Tai Chi Y2D72: Be Bored

OK, so maybe this is counterintuitive.  And maybe it’s wrong advice.  But it’s hard to know for sure until it’s had a chance to work itself out.

And that is, that it’s OK to be bored with your tai chi practice for a while.  I am with mine.

I take that back.  I’m not bored with the practice.  I’m bored with writing about the practice.  And that’s a completely different thing.  Maybe.  The thing is, a physical-mental discipline like tai chi is intended to shut down the verbal centers of the brain, or at least render them dormant.  It’s supposed to become difficult to talk about what happens in Tai Chi, because the parts of the brain that know how to talk and write are being gradually trained to quiet down and not talk through the process.  And that makes figuring out what to write about, rather challenging.

Take this morning.  I got up. I did the work.

Let me break that down for you further:  I got up.  I went to the bathroom.  I went to do tai chi.  I got distracted by a small project in balsawood that is designed to replicate the structure, if not quite the function, of a Japanese tool box.   Accordingly I worked on this for almost all the time that I was supposed to be doing the first form.  Ooops.

Model Japanese Carpenter's tool chest.

I stopped working on the box, and I got up and I did the first qi gong form.  So far so good.  Then I realized that my office desk was dirty and I started straightening that out, and putting things away.  Then I realized, wow, I’m running out of time this morning.  Then I did the tai chi form, skipping my second qi gong form because I’d frittered away the time doing the wrong activity.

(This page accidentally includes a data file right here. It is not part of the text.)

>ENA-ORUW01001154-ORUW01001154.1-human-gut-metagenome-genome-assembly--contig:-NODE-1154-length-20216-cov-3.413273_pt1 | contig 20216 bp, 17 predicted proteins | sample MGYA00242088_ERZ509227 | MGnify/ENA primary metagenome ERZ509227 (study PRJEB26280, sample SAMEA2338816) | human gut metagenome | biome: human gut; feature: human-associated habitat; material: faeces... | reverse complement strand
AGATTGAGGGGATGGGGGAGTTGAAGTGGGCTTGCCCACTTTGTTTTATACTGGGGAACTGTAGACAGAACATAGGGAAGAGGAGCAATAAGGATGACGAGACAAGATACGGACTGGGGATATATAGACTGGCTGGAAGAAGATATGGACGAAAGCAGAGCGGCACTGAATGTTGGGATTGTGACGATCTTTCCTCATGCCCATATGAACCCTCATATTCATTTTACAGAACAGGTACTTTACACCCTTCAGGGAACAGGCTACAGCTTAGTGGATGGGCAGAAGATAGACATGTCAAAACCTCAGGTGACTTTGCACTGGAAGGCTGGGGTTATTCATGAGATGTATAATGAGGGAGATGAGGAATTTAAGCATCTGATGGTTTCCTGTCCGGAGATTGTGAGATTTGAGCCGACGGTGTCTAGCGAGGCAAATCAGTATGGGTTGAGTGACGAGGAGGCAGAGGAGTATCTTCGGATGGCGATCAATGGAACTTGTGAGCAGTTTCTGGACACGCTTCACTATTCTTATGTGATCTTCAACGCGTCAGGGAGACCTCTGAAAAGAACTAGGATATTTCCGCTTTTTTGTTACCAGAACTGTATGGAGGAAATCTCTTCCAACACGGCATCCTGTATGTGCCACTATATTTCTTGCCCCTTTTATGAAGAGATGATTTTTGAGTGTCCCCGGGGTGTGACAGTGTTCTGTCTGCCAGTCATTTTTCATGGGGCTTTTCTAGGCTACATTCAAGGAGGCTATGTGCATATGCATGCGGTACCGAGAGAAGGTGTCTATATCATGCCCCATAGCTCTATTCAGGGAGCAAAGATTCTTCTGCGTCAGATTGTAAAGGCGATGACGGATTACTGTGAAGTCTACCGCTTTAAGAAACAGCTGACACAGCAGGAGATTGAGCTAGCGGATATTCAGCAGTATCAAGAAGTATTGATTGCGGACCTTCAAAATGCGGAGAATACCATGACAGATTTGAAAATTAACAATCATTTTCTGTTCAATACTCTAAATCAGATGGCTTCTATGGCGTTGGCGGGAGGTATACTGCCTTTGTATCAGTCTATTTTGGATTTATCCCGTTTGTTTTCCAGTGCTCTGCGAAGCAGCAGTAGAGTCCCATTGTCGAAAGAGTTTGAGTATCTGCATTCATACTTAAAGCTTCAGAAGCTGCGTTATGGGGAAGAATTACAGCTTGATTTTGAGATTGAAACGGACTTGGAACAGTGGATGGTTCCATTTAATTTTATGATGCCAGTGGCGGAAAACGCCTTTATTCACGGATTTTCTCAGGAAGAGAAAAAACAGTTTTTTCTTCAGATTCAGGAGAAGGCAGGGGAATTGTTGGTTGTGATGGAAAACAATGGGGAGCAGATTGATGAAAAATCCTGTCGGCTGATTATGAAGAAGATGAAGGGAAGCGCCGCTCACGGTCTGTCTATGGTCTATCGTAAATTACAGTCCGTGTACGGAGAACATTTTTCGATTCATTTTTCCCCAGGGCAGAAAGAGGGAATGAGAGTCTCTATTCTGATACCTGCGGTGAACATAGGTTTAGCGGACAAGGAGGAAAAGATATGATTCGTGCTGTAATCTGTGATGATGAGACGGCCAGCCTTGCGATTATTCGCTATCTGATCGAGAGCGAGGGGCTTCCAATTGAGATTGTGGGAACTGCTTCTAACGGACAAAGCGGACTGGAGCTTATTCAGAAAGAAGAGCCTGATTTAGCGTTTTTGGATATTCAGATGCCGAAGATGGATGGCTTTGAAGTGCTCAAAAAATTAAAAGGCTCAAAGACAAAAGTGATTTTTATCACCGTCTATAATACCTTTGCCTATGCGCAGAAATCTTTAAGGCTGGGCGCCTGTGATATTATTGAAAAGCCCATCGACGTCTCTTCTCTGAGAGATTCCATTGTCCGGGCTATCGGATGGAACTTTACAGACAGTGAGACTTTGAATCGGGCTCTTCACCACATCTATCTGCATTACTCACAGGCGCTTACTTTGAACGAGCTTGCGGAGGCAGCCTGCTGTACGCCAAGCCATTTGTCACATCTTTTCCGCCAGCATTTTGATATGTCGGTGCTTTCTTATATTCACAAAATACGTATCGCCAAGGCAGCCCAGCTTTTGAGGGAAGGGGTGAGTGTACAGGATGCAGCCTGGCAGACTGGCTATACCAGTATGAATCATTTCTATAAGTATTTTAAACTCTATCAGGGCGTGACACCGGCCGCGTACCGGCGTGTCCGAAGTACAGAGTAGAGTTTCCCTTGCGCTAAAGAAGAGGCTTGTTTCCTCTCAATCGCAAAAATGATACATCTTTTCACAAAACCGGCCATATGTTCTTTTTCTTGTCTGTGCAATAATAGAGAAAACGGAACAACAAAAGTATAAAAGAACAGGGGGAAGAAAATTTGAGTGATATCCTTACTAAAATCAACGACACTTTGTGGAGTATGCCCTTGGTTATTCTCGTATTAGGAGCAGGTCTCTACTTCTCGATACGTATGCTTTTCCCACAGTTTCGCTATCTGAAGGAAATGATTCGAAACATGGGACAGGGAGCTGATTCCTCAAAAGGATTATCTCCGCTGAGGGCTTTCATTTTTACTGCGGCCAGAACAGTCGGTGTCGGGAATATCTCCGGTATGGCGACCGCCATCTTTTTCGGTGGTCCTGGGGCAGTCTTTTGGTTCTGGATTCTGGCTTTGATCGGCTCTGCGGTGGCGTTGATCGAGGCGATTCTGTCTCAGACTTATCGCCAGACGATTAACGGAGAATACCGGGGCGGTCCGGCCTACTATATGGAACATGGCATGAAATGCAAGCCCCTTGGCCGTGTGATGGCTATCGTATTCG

And it wasn’t until late in the morning that I was able to get back to regular work, and do the second qi gong form.

But explaining all that is ceasing to be interesting to me.  And I think it’s ceasing to be interesting to all of you.  So I’m saying, I think it’s OK that the story of the work is boring — it often is.  The question is, can the work teach you to be exciting and interesting in other areas and other ways?  And if the answer is yes, then maybe it’s OK to be boring, and to focus on the areas of your life which are arousing your excitement and interest.

Just remember that the boring bits have to be there too, from time to time.

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    • Actually, yes. When your posts are brief or (so you might think) your practice is lacking in any revelation, you still remark on that. So, it helps me to remember that the practice of T’ai Chi is deeper than just doing the moves. I started to learn the short form about two months before you began this journey, and I am just now getting the final six or seven positions down pretty well, although the mental part of it is progressing much more quickly, and that would be in part to your daily musings.

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